When I am at my best, I practice my most important career philosophy: Make Time For Epic (MTFE).  MTFE recognizing that a small subset of your tasks yields the most impact.  It makes room to prioritize the important over the urgent.   Here’s how I put that into practice:

I have three tasks lists:

Small work items are for things that don’t take substantive thought.  When I have an hour, I probably get 5-10 small work items done.  However, it’s less about time and more about the energy and unique thinking I need to put in.

Big work items are my choices for the “themes of my week.”  These are items that take complex, differentiated work from me.  Sometimes they are just an unsolved problem and sometimes they are a fixed activity/solution.  But I always define outcomes and focus on the impact, not the activity.  Examples include:

  • Writing a strategy whitepaper to generate durable closure on an open issue

  • Planning an offsite to bring my leadership team together

  • Giving substantial feedback on a design sprint in order to quicken development of an area

  • Doing customer research to clarify my own thinking

To double down on the MTFE framing, I recently started to adopt a new practice I heard about on a podcast with Shreyas Doshi and John Cutler: Labelling tasks as either Transformative (T) or Overhead (O), like this:

Transformative tasks are ones that demonstrate my unique value to the team and are often potential step functions of impact.  They are almost always epic in the MTFE framing.   My examples above involve developing a deeper relationship with a partner team or hiring new type of talent. We’ll have a stronger team and product tomorrow than we do today if I complete a transformative task.  They can be built off of.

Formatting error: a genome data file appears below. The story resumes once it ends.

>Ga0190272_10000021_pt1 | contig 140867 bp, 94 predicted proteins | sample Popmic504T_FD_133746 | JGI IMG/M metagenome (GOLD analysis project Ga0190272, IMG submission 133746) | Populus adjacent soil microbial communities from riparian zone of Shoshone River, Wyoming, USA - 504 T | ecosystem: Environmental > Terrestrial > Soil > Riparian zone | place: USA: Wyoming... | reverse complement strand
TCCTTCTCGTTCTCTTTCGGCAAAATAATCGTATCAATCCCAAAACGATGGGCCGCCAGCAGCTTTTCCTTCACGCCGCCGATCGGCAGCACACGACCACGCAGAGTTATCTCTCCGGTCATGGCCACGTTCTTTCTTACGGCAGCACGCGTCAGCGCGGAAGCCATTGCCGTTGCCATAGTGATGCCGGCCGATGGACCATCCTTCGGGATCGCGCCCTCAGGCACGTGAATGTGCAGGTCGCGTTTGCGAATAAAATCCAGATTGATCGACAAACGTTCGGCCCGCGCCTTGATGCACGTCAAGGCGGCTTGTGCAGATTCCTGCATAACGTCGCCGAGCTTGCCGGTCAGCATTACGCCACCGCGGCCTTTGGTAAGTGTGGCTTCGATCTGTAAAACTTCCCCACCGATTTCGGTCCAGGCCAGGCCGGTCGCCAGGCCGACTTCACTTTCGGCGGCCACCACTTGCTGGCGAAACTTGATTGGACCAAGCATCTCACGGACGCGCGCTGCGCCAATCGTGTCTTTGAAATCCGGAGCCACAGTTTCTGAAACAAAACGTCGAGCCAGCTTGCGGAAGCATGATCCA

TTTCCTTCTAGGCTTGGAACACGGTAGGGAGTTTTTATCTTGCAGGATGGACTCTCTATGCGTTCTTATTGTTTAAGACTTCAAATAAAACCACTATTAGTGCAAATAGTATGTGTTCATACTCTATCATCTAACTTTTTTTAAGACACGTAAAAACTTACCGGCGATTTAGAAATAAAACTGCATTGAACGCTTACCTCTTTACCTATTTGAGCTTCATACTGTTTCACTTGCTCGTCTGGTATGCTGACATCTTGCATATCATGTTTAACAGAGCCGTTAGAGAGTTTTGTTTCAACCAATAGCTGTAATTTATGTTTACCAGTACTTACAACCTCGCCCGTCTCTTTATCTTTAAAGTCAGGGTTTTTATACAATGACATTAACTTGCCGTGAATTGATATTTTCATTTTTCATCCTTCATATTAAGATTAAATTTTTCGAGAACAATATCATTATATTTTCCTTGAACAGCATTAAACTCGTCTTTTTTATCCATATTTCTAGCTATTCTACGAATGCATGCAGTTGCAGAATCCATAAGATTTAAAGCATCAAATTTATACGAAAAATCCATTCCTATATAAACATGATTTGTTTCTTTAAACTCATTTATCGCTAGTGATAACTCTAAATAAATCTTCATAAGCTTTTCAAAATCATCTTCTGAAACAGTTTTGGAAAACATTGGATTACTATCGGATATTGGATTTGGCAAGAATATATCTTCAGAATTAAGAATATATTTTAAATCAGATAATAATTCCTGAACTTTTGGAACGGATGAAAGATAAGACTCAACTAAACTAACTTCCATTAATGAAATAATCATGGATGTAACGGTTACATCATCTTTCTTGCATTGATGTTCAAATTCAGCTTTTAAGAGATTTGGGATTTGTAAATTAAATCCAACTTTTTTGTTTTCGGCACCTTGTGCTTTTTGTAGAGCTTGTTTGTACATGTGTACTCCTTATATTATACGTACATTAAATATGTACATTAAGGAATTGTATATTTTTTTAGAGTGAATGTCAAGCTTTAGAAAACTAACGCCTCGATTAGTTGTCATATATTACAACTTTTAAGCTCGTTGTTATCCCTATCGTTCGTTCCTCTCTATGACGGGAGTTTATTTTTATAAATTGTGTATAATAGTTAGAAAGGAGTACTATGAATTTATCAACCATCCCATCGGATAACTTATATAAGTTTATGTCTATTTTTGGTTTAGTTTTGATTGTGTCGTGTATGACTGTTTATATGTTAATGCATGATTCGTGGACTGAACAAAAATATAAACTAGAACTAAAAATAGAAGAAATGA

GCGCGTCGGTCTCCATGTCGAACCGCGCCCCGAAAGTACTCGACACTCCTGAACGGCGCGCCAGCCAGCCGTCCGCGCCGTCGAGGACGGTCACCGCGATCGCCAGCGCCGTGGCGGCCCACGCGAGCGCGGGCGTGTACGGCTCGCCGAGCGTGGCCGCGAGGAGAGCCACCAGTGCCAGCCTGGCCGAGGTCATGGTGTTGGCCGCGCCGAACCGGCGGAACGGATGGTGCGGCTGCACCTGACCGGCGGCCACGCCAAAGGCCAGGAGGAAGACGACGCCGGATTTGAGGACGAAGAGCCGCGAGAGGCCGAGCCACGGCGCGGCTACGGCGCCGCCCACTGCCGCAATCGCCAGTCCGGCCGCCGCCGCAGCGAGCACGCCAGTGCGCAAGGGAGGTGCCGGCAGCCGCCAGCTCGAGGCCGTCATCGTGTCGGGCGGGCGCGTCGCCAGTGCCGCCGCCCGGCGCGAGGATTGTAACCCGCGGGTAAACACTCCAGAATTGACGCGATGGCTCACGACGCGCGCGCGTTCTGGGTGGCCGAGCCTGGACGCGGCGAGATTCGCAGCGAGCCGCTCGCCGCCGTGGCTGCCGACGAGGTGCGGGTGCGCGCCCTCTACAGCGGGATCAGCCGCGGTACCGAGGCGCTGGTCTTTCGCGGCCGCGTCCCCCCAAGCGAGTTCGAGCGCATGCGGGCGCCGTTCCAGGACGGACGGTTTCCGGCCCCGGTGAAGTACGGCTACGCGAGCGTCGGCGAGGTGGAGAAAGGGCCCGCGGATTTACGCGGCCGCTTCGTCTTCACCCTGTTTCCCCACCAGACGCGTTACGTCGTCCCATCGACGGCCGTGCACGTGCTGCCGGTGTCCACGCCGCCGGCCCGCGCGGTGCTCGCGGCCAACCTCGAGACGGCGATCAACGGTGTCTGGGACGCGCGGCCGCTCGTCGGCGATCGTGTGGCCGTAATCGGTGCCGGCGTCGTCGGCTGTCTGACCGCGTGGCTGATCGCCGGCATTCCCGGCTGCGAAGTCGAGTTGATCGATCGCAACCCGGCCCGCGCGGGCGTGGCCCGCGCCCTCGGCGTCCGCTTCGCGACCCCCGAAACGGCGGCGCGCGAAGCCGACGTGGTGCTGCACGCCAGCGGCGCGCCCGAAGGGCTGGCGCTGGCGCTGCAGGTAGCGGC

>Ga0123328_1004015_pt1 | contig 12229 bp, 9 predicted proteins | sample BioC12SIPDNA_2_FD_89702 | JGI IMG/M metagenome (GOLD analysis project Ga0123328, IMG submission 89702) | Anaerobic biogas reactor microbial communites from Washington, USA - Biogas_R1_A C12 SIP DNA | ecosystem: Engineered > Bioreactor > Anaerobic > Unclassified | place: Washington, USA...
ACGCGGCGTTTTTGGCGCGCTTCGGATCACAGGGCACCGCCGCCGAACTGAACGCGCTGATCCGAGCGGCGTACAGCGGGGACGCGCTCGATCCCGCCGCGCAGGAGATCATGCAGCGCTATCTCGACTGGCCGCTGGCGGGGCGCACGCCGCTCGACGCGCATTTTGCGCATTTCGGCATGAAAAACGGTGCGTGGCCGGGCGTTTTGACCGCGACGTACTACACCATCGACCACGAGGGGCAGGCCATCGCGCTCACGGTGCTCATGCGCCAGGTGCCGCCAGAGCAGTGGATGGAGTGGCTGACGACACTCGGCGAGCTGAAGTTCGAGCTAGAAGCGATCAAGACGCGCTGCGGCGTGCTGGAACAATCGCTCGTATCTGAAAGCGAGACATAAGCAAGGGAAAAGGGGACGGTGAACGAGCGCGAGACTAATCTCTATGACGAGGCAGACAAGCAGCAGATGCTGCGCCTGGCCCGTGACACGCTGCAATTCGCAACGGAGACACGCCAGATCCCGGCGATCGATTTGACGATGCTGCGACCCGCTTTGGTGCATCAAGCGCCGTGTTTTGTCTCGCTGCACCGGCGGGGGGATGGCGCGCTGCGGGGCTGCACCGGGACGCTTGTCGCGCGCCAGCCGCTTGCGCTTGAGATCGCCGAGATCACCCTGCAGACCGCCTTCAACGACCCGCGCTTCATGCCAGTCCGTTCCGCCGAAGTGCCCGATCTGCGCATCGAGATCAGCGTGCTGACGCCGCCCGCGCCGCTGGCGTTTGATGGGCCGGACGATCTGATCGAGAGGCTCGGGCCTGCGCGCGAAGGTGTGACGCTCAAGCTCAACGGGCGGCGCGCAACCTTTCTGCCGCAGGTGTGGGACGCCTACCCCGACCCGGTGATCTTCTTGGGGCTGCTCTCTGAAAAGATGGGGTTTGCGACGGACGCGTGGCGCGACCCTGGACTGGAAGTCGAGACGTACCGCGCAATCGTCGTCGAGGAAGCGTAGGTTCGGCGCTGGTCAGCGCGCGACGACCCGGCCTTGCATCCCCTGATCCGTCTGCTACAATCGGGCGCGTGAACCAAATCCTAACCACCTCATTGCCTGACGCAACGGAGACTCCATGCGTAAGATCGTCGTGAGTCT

Overhead tasks are obligations I feel I owe to others. They could be epic – sometimes the most impactful work is running the business vs. transforming it – but often they are more the stuff I “have to do.”  Often I’m not building off the success of overhead tasks.   My personality type feels deeply attached to what others expect of me, so I treat overhead with more care than most that I know.

Every Week is a New Campaign

When I’m at my best, I’m intentional about the themes I choose for my work week.   My week has a recently chosen purpose with a clear set of outcomes and, as a team leader, that’s done in a transparent an open manner.

In fact, during the pandemic, I made the best change to my work style that I’ve made in the past decade.   To help keep newly remote employees feeling connected, I reconfigured my Monday morning to include an 11:30AM standup with the team but completely free of meetings before then.   I spend about 60 minutes of that morning compiling a left-to-right view of what’s going on around the team and company.  I sent it out as an internal newsletter (now up to about 200+ people) and review it with the team in the standup.

The weekly “What’s going on” comms as an email. It’s also posted to various Teams channels and on our SharePoint intranet site. Some elements of the screenshot have been redacted.

This new process has had a number of benefits:

  • I consistently receive positive feedback about it being a great resource for the team, especially partners and new hires. This is validated by high open rates and forwards.